85 Refsets and Active field values Refsets as distributed in RF2 contain components which are both active and inactive, according to the value in the ‘Active’ field. For a full release it is possible, using the applicable date range for each row, to identify the members of a Refset at any past time.

86 Release Types "Full" release each file containing every version of every component ever released. "Snapshot" release containing only the most recent version of every component ever released (both active and inactive components). A single snapshot provides access to a single release version and this ‘closely matches’ the view provided by the original SNOMED CT release format (RF1) "Delta" release containing only component versions created since the last release. Each component version represents a new component or a change in an existing component.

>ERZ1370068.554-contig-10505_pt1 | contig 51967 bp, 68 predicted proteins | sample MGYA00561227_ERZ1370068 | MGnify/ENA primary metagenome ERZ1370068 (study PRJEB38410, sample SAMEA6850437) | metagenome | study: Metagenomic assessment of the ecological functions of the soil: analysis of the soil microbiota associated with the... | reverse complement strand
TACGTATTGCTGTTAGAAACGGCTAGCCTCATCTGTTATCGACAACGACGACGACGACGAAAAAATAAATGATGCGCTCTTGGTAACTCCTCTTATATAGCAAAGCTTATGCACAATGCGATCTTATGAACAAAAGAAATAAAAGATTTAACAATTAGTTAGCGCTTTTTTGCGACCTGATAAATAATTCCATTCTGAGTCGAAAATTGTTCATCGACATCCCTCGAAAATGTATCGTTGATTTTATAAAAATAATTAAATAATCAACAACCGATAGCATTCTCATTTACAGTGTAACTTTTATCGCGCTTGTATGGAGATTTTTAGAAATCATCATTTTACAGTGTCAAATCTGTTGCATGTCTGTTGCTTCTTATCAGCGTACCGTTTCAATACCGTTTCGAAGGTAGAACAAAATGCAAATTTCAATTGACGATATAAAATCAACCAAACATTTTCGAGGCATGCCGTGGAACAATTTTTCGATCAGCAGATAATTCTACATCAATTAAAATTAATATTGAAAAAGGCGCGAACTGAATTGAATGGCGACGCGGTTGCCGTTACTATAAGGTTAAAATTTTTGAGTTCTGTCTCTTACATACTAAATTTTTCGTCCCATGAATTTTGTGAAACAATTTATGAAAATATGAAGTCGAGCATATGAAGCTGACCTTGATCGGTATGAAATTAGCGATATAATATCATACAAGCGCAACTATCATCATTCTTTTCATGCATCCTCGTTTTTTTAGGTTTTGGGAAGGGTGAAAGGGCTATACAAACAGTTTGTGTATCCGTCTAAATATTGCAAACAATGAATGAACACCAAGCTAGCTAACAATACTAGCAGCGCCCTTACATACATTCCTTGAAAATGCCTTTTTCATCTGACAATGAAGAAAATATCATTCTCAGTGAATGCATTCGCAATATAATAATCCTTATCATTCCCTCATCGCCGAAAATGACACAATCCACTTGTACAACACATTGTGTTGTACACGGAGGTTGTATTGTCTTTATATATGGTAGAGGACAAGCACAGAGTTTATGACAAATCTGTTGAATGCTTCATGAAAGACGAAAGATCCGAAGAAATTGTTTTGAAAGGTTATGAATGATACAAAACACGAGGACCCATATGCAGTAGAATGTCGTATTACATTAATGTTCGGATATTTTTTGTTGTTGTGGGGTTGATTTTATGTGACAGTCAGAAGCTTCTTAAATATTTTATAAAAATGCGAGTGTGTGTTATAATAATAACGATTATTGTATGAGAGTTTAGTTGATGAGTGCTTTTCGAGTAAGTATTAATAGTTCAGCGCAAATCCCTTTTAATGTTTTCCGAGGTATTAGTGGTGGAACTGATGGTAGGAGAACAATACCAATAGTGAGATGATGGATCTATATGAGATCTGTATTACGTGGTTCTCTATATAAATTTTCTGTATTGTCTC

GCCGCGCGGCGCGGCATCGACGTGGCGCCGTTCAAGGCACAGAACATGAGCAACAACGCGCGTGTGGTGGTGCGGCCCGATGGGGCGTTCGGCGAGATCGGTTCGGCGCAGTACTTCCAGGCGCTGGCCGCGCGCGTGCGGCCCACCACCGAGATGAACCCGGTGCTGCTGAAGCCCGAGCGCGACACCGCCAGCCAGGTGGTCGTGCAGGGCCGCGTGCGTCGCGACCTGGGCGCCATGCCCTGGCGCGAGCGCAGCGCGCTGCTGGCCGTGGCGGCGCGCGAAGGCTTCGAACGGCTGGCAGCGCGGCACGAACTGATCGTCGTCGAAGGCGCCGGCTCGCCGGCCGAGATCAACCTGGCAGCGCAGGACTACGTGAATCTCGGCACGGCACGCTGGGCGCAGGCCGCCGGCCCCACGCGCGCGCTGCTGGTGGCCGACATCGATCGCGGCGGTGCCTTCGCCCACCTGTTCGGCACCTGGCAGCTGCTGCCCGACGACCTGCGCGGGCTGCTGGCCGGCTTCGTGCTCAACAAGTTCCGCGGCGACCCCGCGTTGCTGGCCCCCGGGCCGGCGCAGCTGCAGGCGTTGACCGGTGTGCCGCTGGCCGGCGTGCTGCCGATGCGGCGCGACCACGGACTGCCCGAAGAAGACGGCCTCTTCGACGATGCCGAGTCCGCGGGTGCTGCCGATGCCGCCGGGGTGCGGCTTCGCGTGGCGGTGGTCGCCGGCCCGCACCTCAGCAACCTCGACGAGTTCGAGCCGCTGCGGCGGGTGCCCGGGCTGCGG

87 Combinations of release types First Ever Full Release (‘Baseline’) + Every subsequent Delta = Current Full Release Snapshot + Deltas = incomplete Full Delta alone is valueless If your system have transaction tracking for the reference terminology itself, you may prefer to append Deltas than to Rip & Replace the Full release at each release If you rely on Snapshot releases, then you may need to Rip & Replace the entire snapshot at each release (being aware that you may lose past versions of Refsets which may still be current) Application of an incomplete set of Deltas can be misleading